If it feels unseasonably warm for the start of basketball season, we may have just found the culprit.
Well, besides the obvious effects of global warming that is.
Blame the smoldering bridges burning in Detroit and Milwaukee, sparked by point guards Brandon Knight and Brandon Jennings, respectively.
Each player has blasted his former team. Teammates have been tossed under the bus as an excuse for everything from the Brandons' atrocious shot selection and minuscule assist totals.
Now we're expected to believe that both will thrive with their new teammates. Yes, the same ones each has blamed for the lack of his past production.
If your head's not spinning just yet, try to follow the logic of this battle of words.
Jennings fired the first shot at his former employer, the Milwaukee Bucks. He said his lack of a supporting cast led him to adopt a gunner's mentality that he obviously doesn't have the game (career 39.4 field-goal percentage) to fill.
He promised the Detroit Pistons that they'd see a changed man this season, thanks to the talent that now surrounds him. Via Dan Feldman of NBC Sports:
You’re going to see a whole different player…I definitely have to change my game. The things that I was doing in Milwaukee, I won’t have to do here, take all the bad shots. Now, I can just actually be myself and be who I was five years ago when I was in high school, playing AAU basketball.
Sometimes having a moment of nostalgia can work wonders for a basketball player. The Miami Heat might not be two-time defending champions if LeBron James doesn't go back to his "Cleveland days" (h/t Alex Kennedy of Hoopsworld.com) in Game 5 of the 2013 Eastern Conference Finals.
But it's hard to imagine the Pistons gave up three players (including Knight) and $25 million to acquire the high-school version of Jennings this summer.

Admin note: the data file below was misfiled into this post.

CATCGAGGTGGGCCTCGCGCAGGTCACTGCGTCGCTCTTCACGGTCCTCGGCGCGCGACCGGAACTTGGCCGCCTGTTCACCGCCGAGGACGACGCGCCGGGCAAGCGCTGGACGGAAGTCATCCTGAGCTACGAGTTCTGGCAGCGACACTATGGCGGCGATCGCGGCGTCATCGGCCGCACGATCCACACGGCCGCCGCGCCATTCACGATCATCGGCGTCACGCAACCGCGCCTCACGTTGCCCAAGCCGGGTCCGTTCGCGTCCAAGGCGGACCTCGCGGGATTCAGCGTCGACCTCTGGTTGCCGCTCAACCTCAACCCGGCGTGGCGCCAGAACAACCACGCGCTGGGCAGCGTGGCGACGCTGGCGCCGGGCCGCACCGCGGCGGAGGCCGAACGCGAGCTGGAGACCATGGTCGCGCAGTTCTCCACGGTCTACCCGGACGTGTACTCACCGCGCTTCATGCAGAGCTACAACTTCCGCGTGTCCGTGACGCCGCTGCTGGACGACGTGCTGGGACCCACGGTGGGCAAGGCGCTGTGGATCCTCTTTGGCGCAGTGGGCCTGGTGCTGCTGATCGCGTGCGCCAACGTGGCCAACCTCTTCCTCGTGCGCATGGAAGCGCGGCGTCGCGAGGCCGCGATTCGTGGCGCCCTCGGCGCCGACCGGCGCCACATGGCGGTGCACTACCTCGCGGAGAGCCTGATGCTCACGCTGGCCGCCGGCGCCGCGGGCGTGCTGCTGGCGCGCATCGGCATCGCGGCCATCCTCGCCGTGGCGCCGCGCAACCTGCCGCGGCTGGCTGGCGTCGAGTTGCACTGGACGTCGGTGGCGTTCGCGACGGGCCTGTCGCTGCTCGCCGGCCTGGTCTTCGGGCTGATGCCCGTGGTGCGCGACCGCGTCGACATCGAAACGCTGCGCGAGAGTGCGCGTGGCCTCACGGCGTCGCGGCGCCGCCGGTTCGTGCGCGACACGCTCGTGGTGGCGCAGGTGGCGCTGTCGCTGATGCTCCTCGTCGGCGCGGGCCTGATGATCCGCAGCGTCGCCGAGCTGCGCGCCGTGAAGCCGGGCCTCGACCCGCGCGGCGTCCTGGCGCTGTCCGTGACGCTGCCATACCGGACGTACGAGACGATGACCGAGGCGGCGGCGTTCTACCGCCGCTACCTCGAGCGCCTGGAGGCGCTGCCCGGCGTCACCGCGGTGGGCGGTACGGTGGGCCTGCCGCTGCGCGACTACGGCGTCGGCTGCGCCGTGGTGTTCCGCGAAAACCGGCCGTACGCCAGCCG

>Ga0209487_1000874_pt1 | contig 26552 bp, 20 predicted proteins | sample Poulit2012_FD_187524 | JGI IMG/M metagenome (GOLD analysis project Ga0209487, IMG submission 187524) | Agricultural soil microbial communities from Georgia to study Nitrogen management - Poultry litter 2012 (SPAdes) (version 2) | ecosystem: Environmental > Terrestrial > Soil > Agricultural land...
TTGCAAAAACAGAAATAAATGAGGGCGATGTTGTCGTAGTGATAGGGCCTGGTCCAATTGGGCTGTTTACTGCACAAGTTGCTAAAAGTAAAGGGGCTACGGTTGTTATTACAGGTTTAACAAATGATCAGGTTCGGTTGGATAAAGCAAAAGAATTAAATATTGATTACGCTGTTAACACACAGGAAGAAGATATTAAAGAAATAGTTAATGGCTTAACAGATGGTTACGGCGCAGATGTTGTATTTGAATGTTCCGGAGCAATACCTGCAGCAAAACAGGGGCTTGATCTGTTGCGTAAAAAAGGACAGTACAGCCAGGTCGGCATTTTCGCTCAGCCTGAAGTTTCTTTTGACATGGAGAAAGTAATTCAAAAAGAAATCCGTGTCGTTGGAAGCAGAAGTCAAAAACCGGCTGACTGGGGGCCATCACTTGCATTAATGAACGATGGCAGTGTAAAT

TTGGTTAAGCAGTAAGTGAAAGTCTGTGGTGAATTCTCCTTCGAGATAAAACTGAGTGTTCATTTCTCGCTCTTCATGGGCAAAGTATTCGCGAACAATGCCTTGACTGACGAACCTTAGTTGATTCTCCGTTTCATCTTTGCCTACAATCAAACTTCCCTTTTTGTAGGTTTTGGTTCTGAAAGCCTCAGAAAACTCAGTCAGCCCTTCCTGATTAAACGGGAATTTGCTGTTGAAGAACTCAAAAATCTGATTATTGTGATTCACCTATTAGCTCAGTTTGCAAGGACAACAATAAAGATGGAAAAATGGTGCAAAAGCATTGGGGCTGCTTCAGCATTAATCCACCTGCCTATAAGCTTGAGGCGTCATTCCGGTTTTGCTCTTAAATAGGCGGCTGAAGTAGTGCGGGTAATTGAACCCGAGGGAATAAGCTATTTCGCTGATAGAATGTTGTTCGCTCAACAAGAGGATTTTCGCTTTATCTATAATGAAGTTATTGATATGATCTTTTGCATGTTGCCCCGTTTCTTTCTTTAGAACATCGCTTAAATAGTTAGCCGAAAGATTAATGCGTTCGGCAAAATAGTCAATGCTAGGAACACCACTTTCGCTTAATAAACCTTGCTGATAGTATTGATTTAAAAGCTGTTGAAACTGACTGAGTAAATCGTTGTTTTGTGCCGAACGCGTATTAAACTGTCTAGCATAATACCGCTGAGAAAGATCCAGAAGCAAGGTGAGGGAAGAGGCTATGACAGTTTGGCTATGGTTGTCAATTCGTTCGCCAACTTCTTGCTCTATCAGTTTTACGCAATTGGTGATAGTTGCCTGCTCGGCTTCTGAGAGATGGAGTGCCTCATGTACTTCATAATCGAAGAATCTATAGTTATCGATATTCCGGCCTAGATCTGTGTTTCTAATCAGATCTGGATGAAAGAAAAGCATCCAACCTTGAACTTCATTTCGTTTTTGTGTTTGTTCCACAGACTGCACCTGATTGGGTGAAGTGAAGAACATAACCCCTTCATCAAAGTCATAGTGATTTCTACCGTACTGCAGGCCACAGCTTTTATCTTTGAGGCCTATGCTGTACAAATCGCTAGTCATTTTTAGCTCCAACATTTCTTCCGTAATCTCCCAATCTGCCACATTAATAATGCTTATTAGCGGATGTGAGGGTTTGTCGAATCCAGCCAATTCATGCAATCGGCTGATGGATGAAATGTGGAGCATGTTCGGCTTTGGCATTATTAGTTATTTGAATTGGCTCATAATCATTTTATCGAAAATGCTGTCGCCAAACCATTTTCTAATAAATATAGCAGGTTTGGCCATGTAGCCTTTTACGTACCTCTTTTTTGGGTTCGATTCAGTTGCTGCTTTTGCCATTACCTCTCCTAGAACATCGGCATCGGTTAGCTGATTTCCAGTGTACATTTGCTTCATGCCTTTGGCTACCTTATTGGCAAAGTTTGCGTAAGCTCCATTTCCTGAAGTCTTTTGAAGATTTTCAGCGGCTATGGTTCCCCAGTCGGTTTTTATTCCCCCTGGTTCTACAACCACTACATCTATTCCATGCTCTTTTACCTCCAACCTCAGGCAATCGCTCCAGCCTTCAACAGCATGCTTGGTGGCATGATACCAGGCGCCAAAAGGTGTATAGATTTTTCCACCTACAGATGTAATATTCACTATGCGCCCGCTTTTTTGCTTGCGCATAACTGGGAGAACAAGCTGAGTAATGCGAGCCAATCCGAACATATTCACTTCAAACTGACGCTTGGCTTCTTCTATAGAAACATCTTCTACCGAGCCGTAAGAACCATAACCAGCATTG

And, like Bucks big man Larry Sanders told Andrew Gruman of Fox Sports Wisconsin, there are no guarantees that Jennings will use his new bigs any better than he used the ones he had in Milwaukee:
Not to be outdone, Knight (the new Milwaukee Bucks point guard) blamed his former teammates for his unsightly career stat line: 13.1 points per game, 41.0 field-goal percentage, 3.9 assists against 2.7 turnovers per game.
Knight told Gery Woelfel of The Journal Times that his teammates forced him to be an inefficient scoring guard:
I’m not trying to blame anybody. But the team we had ... It was a tough situation. When you have shooters, it’s easy to get assists because they’re going to knock down open shots. We had, maybe, one (Kyle Singler) knock-down shooter.
There's nothing quite like seeing these supposed leaders trash their former squads like spoiled milk. I'm not sure how much excitement surrounded either player at the time of the trade, but you have to think it's been diminished during this battle of words.
From an analyst's standpoint, though, this is basketball gold. For the first time in a long time, I can say that a Bucks-Pistons game promises to be a must-see event.
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